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The Valley Reporter
P.O. Box 119
Waitsfield, VT 05673

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Elwin Kingsbury farm: A true Vermont farmhouse


By Bob Kingsbury

In the '50s, dad and mom bought the farm, which was all run down, for dairy farming. We were so poor, we couldn't afford to pay attention. The entire Valley was all farming and lumber mills. At the farm our family had three work horses, some farm equipment, and not many dairy animals. Dad worked at the Park & Pollard feed mill, which was formerly the Riford Joslin feed mill, well known to all farmers.


We had many long, hard days to get the dairy farm up and running. I was in school and every morning (4 a.m.) and night (8 to 9 p.m.) there were chores. Cutting the hay and field corn harvesting might go until 2 a.m. if it looked like rain because wet hay is not useful.

The farmhouse has been rebuilt over the years by dad and his choice carpenters, Frank Weston and Art Livingston.

The cellar was excavated by hand with a one-horse scoop and a long chain. Gramp Lovett, dad and I shoveled most of it with round-pointed hand shovels. All new cement walls were built. We loaded all the river gravel with hand shovels, hauled it from the river to the farmhouse site with a dump cart and farm tractor.

Gramp Lovett and I mixed all the cement and gravel by hand with a cement mixer. The carpenters supervised the job and Gramp was very fussy and precise. I was more or less a hand shovel operator and there was lots of shoveling between loading gravel, cleaning the stables and spreading the manure on the fields.

As time went on, the house was in shape and in time dad wanted to put a five-car garage up. Dad was an excellent carpenter. With the purchase of the farm, dad acquired a sawmill. He bought soft wood logs from all over. Paul Hartshorn hauled many, many loads to the mill which was located at the old mill site, just above the farm next to Route 100. We used all the lumber from the mill to construct the five-car garage.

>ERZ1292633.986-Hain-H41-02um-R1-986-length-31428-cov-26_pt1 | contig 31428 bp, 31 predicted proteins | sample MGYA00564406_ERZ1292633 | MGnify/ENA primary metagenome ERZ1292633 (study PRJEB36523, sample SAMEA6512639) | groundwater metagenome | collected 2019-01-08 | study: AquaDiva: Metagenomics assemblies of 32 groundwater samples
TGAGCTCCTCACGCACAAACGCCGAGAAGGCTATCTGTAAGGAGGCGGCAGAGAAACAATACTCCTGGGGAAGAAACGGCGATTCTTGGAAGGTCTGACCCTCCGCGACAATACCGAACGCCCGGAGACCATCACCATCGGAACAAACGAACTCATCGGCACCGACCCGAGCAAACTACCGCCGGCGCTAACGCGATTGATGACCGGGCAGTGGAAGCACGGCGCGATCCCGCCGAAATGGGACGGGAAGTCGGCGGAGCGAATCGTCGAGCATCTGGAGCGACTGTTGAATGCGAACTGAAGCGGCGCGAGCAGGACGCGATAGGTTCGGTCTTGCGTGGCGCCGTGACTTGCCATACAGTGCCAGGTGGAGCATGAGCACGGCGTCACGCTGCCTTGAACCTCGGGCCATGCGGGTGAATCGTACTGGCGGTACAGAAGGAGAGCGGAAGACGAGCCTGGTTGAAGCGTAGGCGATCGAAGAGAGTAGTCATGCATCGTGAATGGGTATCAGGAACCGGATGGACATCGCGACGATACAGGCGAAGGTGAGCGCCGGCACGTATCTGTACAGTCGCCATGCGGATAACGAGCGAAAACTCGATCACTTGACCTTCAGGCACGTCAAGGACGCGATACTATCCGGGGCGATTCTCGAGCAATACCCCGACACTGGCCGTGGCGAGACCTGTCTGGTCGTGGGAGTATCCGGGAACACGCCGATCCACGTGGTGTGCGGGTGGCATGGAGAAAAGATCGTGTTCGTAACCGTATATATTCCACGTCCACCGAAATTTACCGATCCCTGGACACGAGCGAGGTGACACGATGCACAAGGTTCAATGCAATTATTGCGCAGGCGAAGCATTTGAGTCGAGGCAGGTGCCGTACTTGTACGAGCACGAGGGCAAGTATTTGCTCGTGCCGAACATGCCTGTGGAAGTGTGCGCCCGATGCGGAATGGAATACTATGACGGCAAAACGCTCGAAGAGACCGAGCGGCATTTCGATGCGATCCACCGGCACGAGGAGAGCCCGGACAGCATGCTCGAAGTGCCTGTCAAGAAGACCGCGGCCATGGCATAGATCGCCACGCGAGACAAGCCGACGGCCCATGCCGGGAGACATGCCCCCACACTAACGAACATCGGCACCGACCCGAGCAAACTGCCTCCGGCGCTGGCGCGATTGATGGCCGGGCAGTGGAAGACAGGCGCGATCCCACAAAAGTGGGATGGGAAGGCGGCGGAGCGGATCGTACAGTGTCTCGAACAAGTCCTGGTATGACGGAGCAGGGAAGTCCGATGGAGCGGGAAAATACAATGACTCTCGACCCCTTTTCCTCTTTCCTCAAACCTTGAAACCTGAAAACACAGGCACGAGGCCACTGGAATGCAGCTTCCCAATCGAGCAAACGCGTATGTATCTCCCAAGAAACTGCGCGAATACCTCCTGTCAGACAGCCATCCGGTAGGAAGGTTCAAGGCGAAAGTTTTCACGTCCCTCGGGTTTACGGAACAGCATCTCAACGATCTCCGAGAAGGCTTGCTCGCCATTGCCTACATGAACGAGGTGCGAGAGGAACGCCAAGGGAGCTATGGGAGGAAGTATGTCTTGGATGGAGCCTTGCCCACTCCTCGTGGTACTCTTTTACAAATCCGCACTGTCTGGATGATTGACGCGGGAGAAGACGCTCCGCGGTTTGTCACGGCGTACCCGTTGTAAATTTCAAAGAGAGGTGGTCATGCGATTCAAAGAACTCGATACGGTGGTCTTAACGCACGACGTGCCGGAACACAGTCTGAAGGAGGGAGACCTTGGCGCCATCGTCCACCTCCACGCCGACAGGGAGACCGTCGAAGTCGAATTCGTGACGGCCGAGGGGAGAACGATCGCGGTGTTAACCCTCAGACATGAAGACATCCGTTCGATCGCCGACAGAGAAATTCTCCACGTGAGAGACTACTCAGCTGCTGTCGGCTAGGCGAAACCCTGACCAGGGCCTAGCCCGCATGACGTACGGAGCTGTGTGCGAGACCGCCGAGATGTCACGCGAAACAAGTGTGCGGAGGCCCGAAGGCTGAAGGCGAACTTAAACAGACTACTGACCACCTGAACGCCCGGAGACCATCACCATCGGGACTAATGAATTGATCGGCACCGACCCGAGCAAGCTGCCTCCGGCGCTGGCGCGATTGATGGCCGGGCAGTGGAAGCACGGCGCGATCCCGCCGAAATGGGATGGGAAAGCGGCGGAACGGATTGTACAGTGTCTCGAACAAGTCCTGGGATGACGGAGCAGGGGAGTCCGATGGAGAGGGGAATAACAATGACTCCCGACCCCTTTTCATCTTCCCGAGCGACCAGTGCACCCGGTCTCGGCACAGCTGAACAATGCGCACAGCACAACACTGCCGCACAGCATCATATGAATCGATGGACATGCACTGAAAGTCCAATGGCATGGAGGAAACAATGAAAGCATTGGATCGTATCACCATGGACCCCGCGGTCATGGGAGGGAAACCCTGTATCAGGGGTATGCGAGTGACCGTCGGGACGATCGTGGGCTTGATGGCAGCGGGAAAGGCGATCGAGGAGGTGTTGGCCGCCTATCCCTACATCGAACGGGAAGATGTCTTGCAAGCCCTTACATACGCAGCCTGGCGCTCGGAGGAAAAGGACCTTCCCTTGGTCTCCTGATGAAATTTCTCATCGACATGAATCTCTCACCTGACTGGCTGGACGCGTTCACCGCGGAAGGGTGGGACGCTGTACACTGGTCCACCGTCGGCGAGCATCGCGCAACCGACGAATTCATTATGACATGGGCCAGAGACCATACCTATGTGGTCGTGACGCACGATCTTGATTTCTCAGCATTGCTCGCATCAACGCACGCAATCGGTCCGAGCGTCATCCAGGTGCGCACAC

Dad was a hard worker and with the rest of us, I did all the chores at the farm and mill. He had quit his feed mill job to do farm work full time and get the buildings up to date. Mom kept the house in order and took care of the family vegetable garden.

We also had two corn silos. Dad sawed the silo lumber at the mill. He did the sawing and I put the sawed lumber in a pile at the end of the mill. Many long days were spent sawing and piling the lumber for the silo. The silo lumber was then hauled away to be tongue and grooved and left to air dry. When ready, we erected the silos with Leo Marble.

As time went on we had acquired approximately 100 dairy animals. In between farm chores we continued to do custom lumber sawing. Dad was always very proud to keep the farm buildings neat and in good shape. The family farm will be greatly missed. I put some of the best years of my life into the farm.

We had good days when Gramp and Gram Lovett, along with dad's mother, would stop over for Thanksgiving and Christmas. That was a table full. The family farm days seem to have left. Family farm values were and still are very important to remember. All the money in the world cannot replace those values.

Charles Defreest Sr., grandfather of the Defreest farm, who was also a selectman for many years, said, "When man invented the car and airplanes, it helped separate families and spread them all over. Horses and wagons kept families and family values close and together." A very wise man.

So long to the family farm. It will be missed.

Bob Kingsbury is the oldest son of the late Elwin Kingsbury and lives in Florida.


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